In 1981, Goldsmith—whose work as a rock-and-roll photographer included portraits of Bob Dylan, Mick Jagger, Bruce Springsteen, and Bob Marley—was assigned to shoot photos of Prince for Newsweek. Her closeup portraits were not published, but she kept them in her files. Three years later, after “Purple Rain” was released, Vanity Fair wanted an image of Prince to accompany an article, “Purple Fame,” about his megastardom. Warhol was commissioned to create the illustration. For four hundred dollars, the magazine licensed Goldsmith’s portrait of Prince as an “artist reference” for this assignment, and it agreed to credit her with the source photograph for the illustration. Using the photo, Warhol created the Prince Series: fourteen silkscreen prints and two pencil drawings. One of the prints, “Purple Prince,” was published alongside the article in Vanity Fair.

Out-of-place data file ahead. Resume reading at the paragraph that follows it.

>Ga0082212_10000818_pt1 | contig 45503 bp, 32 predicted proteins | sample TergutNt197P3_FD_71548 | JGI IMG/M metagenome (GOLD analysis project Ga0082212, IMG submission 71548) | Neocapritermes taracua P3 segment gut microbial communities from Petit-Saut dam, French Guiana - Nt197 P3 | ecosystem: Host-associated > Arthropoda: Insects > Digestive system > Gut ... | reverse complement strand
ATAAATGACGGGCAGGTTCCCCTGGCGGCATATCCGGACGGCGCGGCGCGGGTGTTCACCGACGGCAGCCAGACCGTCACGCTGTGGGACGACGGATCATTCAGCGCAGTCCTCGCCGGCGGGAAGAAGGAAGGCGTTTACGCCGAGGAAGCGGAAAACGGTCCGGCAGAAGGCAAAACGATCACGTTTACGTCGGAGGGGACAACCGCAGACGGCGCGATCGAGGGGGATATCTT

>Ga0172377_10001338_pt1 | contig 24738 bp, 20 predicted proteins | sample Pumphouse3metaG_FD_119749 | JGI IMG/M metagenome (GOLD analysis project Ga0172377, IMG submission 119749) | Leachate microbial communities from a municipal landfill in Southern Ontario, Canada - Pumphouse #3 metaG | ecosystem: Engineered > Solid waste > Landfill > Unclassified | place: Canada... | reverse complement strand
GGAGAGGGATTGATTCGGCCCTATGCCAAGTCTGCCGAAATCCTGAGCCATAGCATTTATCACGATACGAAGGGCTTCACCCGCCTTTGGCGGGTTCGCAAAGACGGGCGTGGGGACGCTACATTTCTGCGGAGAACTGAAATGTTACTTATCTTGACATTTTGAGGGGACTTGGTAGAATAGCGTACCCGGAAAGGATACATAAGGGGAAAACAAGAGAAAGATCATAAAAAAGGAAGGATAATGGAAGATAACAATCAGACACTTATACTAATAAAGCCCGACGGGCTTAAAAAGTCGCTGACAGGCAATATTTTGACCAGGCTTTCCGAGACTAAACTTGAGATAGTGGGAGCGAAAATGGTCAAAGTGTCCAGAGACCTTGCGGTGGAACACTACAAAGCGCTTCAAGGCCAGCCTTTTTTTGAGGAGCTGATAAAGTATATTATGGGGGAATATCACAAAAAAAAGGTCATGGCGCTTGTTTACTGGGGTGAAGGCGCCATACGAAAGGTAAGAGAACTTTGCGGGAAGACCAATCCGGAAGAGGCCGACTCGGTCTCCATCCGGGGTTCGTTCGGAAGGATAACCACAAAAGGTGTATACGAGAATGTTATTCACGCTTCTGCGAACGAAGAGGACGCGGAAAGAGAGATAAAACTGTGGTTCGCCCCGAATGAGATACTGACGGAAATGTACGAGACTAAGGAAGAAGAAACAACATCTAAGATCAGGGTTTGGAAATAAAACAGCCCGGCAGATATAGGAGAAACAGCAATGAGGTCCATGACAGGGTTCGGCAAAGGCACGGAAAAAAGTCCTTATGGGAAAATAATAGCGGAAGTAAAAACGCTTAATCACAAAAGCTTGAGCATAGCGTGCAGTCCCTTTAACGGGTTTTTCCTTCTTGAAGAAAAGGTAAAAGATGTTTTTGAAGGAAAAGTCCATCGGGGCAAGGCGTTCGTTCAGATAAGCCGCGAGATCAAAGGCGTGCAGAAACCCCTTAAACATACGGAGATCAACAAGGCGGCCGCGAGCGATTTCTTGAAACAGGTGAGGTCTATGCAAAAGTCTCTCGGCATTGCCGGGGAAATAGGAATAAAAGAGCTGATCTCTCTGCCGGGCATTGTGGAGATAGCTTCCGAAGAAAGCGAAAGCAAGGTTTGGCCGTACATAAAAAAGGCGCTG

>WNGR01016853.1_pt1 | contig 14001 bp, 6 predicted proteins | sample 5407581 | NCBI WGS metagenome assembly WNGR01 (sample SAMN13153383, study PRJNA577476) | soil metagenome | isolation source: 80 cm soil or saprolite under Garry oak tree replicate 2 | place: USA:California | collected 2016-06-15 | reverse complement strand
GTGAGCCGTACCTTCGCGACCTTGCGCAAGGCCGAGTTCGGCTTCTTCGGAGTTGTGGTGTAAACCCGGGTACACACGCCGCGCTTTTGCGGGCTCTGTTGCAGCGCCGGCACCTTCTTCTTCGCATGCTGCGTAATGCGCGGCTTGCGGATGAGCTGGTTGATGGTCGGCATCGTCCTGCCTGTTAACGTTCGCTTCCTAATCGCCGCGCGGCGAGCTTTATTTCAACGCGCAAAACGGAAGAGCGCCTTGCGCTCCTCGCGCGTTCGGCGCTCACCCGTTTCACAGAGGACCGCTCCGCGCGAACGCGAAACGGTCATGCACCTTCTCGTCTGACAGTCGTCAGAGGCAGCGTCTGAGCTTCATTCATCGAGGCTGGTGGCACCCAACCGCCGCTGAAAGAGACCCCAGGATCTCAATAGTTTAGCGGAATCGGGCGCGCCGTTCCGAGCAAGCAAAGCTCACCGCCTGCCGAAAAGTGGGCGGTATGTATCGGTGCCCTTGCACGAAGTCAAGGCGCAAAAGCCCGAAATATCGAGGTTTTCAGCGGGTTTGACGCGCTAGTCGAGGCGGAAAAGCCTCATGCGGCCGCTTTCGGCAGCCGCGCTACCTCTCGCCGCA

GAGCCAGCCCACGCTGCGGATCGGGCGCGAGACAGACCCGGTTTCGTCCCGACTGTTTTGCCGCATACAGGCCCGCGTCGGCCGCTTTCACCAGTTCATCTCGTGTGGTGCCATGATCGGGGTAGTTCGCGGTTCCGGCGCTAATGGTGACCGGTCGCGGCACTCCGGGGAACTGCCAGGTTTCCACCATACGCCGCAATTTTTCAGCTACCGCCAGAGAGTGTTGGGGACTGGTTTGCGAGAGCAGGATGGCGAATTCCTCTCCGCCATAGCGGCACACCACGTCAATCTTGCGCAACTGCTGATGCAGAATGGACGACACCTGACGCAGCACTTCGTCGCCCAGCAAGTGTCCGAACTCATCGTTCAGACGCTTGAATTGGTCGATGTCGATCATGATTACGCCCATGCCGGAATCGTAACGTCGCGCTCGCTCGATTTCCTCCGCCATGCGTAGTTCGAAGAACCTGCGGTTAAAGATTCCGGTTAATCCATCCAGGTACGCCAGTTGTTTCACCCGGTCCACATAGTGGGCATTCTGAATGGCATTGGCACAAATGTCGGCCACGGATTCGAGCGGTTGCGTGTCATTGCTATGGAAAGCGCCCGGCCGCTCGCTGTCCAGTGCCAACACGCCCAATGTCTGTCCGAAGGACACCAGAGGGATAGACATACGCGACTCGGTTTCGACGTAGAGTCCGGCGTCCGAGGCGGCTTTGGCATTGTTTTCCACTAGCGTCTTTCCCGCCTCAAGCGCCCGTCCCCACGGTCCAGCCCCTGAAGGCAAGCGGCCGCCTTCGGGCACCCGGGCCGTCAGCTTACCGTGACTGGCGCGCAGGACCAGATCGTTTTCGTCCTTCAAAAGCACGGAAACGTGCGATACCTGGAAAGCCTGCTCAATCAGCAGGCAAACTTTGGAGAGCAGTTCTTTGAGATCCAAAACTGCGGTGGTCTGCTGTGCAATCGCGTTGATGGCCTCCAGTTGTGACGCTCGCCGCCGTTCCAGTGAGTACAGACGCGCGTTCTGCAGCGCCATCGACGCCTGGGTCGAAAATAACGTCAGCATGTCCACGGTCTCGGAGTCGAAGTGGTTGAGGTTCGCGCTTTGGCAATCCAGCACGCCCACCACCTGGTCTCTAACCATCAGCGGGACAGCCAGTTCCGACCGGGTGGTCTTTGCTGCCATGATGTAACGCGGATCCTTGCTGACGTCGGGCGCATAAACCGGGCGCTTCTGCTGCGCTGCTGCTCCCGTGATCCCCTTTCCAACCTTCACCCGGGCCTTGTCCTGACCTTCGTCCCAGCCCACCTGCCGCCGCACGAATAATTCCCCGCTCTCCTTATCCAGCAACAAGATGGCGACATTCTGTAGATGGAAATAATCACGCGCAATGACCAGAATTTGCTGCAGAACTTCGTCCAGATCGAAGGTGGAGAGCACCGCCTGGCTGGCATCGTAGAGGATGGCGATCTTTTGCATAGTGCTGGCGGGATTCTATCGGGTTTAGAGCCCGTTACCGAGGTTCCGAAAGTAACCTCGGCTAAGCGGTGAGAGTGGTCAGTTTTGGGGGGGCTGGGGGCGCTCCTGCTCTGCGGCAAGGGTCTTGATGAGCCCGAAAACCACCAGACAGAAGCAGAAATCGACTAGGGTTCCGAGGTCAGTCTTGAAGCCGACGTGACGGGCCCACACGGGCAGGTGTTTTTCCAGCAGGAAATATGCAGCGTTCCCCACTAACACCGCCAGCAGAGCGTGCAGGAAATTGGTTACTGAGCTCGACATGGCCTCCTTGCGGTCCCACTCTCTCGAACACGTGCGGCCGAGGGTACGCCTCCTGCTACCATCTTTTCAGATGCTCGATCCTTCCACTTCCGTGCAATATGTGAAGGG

When Prince died, in 2src16, Condé Nast (the parent company of Vanity Fair and The New Yorker) wanted an image of him for the cover of a single-issue commemorative magazine called “The Genius of Prince.” It paid more than ten thousand dollars to the Andy Warhol Foundation, which holds the artist’s copyrights, for a license to use a different print from the series, “Orange Prince.” The image was published without any credit or payment to Goldsmith, who—seeing it for the first time and recognizing her work—claimed copyright infringement. The Warhol Foundation asserted that Warhol’s use of her photo was “fair use,” in which copying that would otherwise infringe an author’s copyright is allowed, “for purposes such as criticism, comment, news reporting, teaching . . . scholarship, or research.” So, for example, under fair use, Condé Nast didn’t need a license to use the images of Prince discussed in this article, for the purpose of commentary and reporting on a case about those images. Whether the Prince Series is fair use turns on whether Warhol “transformed” the photo on which he relied—and the answer to that turns on what exactly “transformative” means.